This sluggish performance of the Philippines in a booming global industry is what the proposed Tourism Act is principally designed to correct. The bill squarely addresses the many reasons why we are underperforming in tourism, and the specific steps that must be taken for Philippine tourism to rise finally from the shallows and partake of the boom in global tourism.
Three major policies are mandated by the bill:
- To establish a national policy for tourism as an agent for investment, employment, growth and national development;
- To reorganize the Department of Tourism and its attached agencies so that it can effectively and efficiently implement that national policy; and
- To provide necessary incentives for domestic and foreign investment in tourism.
It seems so elementary but we don't have a national policy for tourism development as an integral part of national development planning. Up to now, the sector has been treated as a poor cousin of manufacturing and other industries, a surreal export receipt, and therefore undeserving of the same incentives given to other kinds of investments.
Because the industry consists of so numerous players – many of them small and medium-scale enterprises – it has ironically been treated as a wallflower at the big dance of national modernization and development.
The Tourism Act will end this nonsense. Tourism has as much right, if not more right, to join the big dance as the other industries. Its contribution alone to GDP, employment and export receipts has earned it this right.
Towards Global Competitiveness
With the policy and institutional changes, the proposed Tourism Act then identifies three key elements in our strategy to make the Philippine more globally competitive in tourism.
First, we will raise tourism standards across the board all over the country.
Second, we will strengthen our promotions abroad so that we will host 10 million tourist arrivals within five years.
And third, we will develop our tourism stock by creating new tourism zones to bring in investments and create jobs.
Raising tourism standards is about improving the service we give to tourists. We can no longer measure our tourism by local standards or what we used to do in the past. We have to measure ourselves against the world. This is what it means to be globally competitive.
Tourists must know what they can expect when they goes to a Philippine hotel, tour operator and tourist destination. They can expect good service comparable to other international tourist destinations and organizations. They will get their money's worth, They will be safe.
To enforce standards, there has to be a system of accreditation. Only enterprises that meet established standards will be accredited. Likewise the enterprises will be classified and graded so tourists will know what they get when they purchase a particular service.
Because so much of tourism is local, the enforcement of standards has to be the combined effort of the national and local governments.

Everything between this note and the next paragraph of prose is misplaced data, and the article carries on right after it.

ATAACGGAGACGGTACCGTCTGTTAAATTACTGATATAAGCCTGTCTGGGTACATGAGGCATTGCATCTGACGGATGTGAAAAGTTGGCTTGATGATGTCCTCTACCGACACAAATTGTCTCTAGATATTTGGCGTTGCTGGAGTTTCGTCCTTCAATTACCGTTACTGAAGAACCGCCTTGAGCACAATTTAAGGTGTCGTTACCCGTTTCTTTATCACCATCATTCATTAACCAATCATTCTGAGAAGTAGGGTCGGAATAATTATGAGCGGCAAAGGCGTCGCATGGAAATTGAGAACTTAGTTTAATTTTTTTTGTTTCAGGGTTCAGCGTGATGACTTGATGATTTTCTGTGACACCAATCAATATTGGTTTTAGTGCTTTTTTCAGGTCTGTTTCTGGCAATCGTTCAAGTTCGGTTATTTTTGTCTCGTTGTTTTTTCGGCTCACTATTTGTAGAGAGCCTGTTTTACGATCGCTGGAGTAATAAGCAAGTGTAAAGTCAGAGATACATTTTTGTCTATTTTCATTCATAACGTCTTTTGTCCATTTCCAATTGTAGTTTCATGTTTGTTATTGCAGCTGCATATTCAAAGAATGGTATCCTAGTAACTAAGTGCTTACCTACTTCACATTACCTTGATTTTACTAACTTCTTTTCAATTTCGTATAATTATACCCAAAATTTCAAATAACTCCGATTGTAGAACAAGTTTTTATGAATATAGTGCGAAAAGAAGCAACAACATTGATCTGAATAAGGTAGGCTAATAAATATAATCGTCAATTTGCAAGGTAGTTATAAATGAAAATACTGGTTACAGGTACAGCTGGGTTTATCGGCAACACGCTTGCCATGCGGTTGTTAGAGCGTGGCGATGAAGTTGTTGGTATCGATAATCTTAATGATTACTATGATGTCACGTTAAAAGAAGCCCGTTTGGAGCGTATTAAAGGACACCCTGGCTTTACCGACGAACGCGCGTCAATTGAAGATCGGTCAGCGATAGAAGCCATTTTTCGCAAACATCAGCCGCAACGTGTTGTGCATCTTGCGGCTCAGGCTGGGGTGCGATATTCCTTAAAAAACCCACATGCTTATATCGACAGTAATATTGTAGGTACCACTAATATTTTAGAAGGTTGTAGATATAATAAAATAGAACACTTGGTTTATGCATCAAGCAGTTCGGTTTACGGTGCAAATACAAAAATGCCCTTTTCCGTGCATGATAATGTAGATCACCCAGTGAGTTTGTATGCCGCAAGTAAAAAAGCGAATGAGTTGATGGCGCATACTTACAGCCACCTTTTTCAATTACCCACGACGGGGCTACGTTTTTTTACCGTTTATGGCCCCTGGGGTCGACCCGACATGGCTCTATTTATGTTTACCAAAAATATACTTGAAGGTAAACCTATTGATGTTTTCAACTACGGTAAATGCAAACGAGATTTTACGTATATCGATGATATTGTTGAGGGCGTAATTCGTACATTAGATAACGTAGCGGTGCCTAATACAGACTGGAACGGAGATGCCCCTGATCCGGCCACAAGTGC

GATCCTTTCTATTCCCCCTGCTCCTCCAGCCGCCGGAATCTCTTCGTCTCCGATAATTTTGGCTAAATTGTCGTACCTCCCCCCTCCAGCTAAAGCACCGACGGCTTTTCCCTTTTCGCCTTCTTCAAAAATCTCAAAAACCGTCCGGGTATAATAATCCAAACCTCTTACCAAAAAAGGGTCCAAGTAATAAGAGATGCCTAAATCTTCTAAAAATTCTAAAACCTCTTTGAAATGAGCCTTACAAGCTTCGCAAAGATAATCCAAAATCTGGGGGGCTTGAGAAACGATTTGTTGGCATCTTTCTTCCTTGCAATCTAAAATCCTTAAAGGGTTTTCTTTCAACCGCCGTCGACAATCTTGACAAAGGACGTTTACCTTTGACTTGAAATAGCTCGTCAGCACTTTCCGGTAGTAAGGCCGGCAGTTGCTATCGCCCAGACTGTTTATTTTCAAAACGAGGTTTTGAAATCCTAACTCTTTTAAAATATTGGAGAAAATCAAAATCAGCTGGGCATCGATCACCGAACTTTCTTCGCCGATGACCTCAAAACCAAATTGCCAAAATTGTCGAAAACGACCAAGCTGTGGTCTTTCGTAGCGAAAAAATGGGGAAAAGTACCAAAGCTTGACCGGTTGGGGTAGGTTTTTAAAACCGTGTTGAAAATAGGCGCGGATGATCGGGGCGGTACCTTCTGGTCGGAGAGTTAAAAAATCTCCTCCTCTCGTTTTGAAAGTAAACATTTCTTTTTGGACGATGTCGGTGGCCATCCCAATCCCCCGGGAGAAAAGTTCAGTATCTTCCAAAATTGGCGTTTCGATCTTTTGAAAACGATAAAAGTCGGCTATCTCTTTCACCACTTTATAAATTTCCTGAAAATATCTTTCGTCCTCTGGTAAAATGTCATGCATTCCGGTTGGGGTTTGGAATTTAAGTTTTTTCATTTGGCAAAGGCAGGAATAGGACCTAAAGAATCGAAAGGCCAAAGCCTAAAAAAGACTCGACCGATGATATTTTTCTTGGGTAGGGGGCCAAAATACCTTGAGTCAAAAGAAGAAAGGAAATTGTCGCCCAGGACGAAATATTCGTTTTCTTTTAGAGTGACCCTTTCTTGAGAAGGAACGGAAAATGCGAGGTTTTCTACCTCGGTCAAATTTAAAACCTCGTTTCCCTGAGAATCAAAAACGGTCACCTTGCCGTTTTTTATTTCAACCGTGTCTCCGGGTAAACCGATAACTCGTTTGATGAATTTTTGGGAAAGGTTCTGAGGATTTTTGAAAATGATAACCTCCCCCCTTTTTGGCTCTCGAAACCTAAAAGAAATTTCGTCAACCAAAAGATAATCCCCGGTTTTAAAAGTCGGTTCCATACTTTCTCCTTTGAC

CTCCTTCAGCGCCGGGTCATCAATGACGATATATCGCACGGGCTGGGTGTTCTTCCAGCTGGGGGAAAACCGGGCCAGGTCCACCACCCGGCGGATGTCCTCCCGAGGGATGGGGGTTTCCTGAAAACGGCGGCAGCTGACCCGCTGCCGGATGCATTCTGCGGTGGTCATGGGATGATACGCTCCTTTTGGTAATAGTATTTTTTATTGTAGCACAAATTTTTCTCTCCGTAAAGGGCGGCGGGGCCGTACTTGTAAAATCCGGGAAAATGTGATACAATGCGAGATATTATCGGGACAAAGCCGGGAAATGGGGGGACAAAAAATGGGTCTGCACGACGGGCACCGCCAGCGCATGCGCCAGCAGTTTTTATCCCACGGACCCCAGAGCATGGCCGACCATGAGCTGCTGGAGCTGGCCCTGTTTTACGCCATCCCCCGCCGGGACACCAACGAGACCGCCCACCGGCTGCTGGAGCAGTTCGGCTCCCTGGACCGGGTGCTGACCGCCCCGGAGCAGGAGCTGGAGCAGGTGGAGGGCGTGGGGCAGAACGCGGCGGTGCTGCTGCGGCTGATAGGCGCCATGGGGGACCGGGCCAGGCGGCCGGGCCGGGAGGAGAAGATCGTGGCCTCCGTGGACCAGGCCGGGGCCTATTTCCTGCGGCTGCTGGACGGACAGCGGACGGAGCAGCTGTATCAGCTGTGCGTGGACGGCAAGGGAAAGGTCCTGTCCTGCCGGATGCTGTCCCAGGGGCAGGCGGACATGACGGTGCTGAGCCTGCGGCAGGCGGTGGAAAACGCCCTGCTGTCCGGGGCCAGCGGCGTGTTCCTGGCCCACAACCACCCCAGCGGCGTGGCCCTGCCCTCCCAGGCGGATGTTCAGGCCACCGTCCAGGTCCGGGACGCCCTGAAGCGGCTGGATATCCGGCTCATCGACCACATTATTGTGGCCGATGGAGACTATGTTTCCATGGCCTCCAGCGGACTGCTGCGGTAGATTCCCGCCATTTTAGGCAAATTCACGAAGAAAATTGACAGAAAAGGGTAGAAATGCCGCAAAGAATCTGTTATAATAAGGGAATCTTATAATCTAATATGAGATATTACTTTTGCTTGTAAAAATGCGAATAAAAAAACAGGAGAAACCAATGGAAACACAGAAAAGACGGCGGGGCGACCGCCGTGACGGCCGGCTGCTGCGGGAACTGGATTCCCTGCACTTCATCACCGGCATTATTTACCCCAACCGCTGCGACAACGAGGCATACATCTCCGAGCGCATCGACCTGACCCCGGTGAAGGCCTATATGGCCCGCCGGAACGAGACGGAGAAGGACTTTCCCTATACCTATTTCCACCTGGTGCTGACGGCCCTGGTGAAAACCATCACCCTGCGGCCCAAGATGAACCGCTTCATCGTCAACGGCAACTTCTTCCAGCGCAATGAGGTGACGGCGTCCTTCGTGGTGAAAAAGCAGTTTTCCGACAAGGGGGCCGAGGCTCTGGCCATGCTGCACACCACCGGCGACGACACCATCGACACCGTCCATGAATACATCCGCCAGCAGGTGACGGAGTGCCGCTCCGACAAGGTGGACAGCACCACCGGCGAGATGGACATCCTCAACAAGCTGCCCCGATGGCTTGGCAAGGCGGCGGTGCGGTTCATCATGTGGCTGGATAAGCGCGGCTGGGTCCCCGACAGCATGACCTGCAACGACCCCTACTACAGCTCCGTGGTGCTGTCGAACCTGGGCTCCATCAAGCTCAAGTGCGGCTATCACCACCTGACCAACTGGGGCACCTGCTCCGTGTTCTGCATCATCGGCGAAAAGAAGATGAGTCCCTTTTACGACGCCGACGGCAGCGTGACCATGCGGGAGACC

Strengthening promotions is the second imperative for global competitiveness because the only way tourists will visit our country is if they know about us. We have to go out more, promote more, and market more. This was my shocking discovery as tourism secretary in the Macapagal-Arroyo government. We hardly spent anything and we didn't have much of a marketing and promotions program in tourism.
In contrast, it is no mystery why Malaysia, Thailand and Singapore have been leaving us in the dust. They don't have better destinations than us. Neither do they provide a more memorable tourism experience. They simply spend more to promote and advertise their tourist destinations and services.
Malaysia and Thailand reportedly spend over a hundred million dollars annually on tourism promotions and marketing. In return, their tourist arrivals exceed 10 million annually – 12 million for Thailand and 15 million for Malaysia. These in turn translate to over $10 billion in tourist revenues for each.
In contrast, we in the Philippines spend no more than $7 million annually on tourism promotions. It is true, of course, that our government is cash-strapped, and that there are so many things we should spend money on. Yet the simple fact is this: it takes only a few dollars in promotions to bring in one tourist to our country, and that one tourist will likely spend anywhere from $800 to $1000 during his stay. The budget is returned several hundreds of times over.
With the proposed Tourism Act, tourism promotions will become a strategic investment in tourism development. It spells out ways to raise from P4 to P5 billion for tourism promotions – to match what our neighbors are doing. This is less than half of 1% of the P1.126 trillion national budget.
The third leg of our tourism strategy is to build up our tourism capacity by developing tourism zones in strategic areas of the country.
Over the last four years, our tourism industry has been operating at capacity. Hotel rates now are very expensive because of this. And yet despite growth in tourist arrivals, there have been few, new investments in capacity building.
It is therefore of urgent importance that the country embark on a major development program to increase capacity by building new hotels, resorts and other tourism infrastructure.